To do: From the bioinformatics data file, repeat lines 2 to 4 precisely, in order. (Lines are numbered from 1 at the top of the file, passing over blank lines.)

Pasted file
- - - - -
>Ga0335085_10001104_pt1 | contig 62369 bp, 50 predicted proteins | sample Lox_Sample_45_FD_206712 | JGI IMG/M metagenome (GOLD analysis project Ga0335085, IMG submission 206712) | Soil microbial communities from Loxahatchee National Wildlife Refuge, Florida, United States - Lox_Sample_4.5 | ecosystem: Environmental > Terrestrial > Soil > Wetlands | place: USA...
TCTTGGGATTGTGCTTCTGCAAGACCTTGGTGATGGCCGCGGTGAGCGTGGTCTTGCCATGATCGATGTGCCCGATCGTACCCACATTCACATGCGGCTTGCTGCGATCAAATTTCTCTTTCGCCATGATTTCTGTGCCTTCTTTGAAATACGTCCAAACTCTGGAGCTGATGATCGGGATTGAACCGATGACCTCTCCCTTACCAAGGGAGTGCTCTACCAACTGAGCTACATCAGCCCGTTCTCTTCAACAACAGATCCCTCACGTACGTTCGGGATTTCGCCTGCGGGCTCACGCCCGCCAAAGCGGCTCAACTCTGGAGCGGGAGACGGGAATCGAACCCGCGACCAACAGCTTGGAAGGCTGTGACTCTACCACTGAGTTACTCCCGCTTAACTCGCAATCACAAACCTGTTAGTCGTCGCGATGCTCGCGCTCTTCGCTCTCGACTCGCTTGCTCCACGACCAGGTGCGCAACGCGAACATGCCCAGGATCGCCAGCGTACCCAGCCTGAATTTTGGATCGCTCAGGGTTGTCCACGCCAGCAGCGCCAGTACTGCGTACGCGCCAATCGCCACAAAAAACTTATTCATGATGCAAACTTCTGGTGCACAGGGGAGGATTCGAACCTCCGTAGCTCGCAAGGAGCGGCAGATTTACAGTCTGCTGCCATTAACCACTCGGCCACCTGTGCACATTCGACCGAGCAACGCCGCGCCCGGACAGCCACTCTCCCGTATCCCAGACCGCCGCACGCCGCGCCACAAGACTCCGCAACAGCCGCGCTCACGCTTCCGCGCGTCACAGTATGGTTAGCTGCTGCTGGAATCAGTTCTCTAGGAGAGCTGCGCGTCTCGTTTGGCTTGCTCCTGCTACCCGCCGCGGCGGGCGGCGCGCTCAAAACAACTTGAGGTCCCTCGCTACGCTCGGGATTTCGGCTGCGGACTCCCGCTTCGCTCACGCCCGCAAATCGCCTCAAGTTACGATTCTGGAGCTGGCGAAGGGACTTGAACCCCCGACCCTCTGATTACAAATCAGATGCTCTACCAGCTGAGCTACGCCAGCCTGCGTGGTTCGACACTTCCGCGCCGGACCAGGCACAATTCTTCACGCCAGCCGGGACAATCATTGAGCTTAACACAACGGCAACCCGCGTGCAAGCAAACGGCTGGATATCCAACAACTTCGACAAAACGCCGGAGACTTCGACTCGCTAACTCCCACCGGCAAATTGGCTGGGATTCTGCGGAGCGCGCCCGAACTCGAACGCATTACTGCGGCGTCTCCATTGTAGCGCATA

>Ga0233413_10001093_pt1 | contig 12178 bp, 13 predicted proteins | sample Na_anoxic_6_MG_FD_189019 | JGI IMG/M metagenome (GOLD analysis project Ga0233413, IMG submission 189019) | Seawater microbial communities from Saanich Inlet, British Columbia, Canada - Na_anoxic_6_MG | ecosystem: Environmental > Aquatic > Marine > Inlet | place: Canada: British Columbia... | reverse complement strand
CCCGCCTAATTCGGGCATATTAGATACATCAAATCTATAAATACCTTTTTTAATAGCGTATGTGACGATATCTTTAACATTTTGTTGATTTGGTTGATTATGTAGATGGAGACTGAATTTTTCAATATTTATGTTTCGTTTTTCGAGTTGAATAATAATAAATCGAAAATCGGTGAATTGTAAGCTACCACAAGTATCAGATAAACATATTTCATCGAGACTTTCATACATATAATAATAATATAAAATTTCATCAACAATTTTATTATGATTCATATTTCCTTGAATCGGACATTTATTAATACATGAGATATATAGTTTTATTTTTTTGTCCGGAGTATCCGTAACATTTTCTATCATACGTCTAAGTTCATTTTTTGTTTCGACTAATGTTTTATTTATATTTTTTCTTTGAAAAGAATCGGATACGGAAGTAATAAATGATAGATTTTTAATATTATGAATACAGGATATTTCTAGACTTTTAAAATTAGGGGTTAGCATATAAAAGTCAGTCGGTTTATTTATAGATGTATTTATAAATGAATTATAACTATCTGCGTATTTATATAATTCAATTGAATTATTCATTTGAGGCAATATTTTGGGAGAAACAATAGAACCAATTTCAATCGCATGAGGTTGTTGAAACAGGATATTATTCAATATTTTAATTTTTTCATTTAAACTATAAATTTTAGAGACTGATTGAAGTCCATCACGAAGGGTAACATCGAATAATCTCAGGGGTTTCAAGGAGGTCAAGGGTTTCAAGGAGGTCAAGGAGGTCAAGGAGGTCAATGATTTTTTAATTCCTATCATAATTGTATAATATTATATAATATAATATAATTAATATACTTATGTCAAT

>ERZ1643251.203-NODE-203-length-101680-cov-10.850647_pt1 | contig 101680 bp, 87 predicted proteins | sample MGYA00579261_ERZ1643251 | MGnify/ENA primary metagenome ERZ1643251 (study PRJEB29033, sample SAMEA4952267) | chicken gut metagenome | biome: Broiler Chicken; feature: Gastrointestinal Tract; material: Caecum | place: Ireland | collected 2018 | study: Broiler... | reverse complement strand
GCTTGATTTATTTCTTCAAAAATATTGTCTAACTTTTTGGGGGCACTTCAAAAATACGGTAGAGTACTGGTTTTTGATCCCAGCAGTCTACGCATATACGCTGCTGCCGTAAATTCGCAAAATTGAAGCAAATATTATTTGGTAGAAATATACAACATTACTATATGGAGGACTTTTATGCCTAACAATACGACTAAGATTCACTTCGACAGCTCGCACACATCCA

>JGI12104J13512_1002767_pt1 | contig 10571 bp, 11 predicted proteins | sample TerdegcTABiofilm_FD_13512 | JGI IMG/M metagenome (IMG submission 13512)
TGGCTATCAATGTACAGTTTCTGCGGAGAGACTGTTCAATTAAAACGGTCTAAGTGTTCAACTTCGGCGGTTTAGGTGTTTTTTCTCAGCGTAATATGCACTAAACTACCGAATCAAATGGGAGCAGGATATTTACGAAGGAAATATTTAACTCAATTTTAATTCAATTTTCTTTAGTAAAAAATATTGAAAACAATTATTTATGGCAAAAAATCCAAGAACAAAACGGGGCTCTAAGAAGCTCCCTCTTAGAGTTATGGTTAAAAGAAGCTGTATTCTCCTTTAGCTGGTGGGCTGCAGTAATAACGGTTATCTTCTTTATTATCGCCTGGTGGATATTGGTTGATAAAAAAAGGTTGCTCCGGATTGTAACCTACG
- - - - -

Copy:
TCTTGGGATTGTGCTTCTGCAAGACCTTGGTGATGGCCGCGGTGAGCGTGGTCTTGCCATGATCGATGTGCCCGATCGTACCCACATTCACATGCGGCTTGCTGCGATCAAATTTCTCTTTCGCCATGATTTCTGTGCCTTCTTTGAAATACGTCCAAACTCTGGAGCTGATGATCGGGATTGAACCGATGACCTCTCCCTTACCAAGGGAGTGCTCTACCAACTGAGCTACATCAGCCCGTTCTCTTCAACAACAGATCCCTCACGTACGTTCGGGATTTCGCCTGCGGGCTCACGCCCGCCAAAGCGGCTCAACTCTGGAGCGGGAGACGGGAATCGAACCCGCGACCAACAGCTTGGAAGGCTGTGACTCTACCACTGAGTTACTCCCGCTTAACTCGCAATCACAAACCTGTTAGTCGTCGCGATGCTCGCGCTCTTCGCTCTCGACTCGCTTGCTCCACGACCAGGTGCGCAACGCGAACATGCCCAGGATCGCCAGCGTACCCAGCCTGAATTTTGGATCGCTCAGGGTTGTCCACGCCAGCAGCGCCAGTACTGCGTACGCGCCAATCGCCACAAAAAACTTATTCATGATGCAAACTTCTGGTGCACAGGGGAGGATTCGAACCTCCGTAGCTCGCAAGGAGCGGCAGATTTACAGTCTGCTGCCATTAACCACTCGGCCACCTGTGCACATTCGACCGAGCAACGCCGCGCCCGGACAGCCACTCTCCCGTATCCCAGACCGCCGCACGCCGCGCCACAAGACTCCGCAACAGCCGCGCTCACGCTTCCGCGCGTCACAGTATGGTTAGCTGCTGCTGGAATCAGTTCTCTAGGAGAGCTGCGCGTCTCGTTTGGCTTGCTCCTGCTACCCGCCGCGGCGGGCGGCGCGCTCAAAACAACTTGAGGTCCCTCGCTACGCTCGGGATTTCGGCTGCGGACTCCCGCTTCGCTCACGCCCGCAAATCGCCTCAAGTTACGATTCTGGAGCTGGCGAAGGGACTTGAACCCCCGACCCTCTGATTACAAATCAGATGCTCTACCAGCTGAGCTACGCCAGCCTGCGTGGTTCGACACTTCCGCGCCGGACCAGGCACAATTCTTCACGCCAGCCGGGACAATCATTGAGCTTAACACAACGGCAACCCGCGTGCAAGCAAACGGCTGGATATCCAACAACTTCGACAAAACGCCGGAGACTTCGACTCGCTAACTCCCACCGGCAAATTGGCTGGGATTCTGCGGAGCGCGCCCGAACTCGAACGCATTACTGCGGCGTCTCCATTGTAGCGCATA

>Ga0233413_10001093_pt1 | contig 12178 bp, 13 predicted proteins | sample Na_anoxic_6_MG_FD_189019 | JGI IMG/M metagenome (GOLD analysis project Ga0233413, IMG submission 189019) | Seawater microbial communities from Saanich Inlet, British Columbia, Canada - Na_anoxic_6_MG | ecosystem: Environmental > Aquatic > Marine > Inlet | place: Canada: British Columbia... | reverse complement strand
CCCGCCTAATTCGGGCATATTAGATACATCAAATCTATAAATACCTTTTTTAATAGCGTATGTGACGATATCTTTAACATTTTGTTGATTTGGTTGATTATGTAGATGGAGACTGAATTTTTCAATATTTATGTTTCGTTTTTCGAGTTGAATAATAATAAATCGAAAATCGGTGAATTGTAAGCTACCACAAGTATCAGATAAACATATTTCATCGAGACTTTCATACATATAATAATAATATAAAATTTCATCAACAATTTTATTATGATTCATATTTCCTTGAATCGGACATTTATTAATACATGAGATATATAGTTTTATTTTTTTGTCCGGAGTATCCGTAACATTTTCTATCATACGTCTAAGTTCATTTTTTGTTTCGACTAATGTTTTATTTATATTTTTTCTTTGAAAAGAATCGGATACGGAAGTAATAAATGATAGATTTTTAATATTATGAATACAGGATATTTCTAGACTTTTAAAATTAGGGGTTAGCATATAAAAGTCAGTCGGTTTATTTATAGATGTATTTATAAATGAATTATAACTATCTGCGTATTTATATAATTCAATTGAATTATTCATTTGAGGCAATATTTTGGGAGAAACAATAGAACCAATTTCAATCGCATGAGGTTGTTGAAACAGGATATTATTCAATATTTTAATTTTTTCATTTAAACTATAAATTTTAGAGACTGATTGAAGTCCATCACGAAGGGTAACATCGAATAATCTCAGGGGTTTCAAGGAGGTCAAGGGTTTCAAGGAGGTCAAGGAGGTCAAGGAGGTCAATGATTTTTTAATTCCTATCATAATTGTATAATATTATATAATATAATATAATTAATATACTTATGTCAAT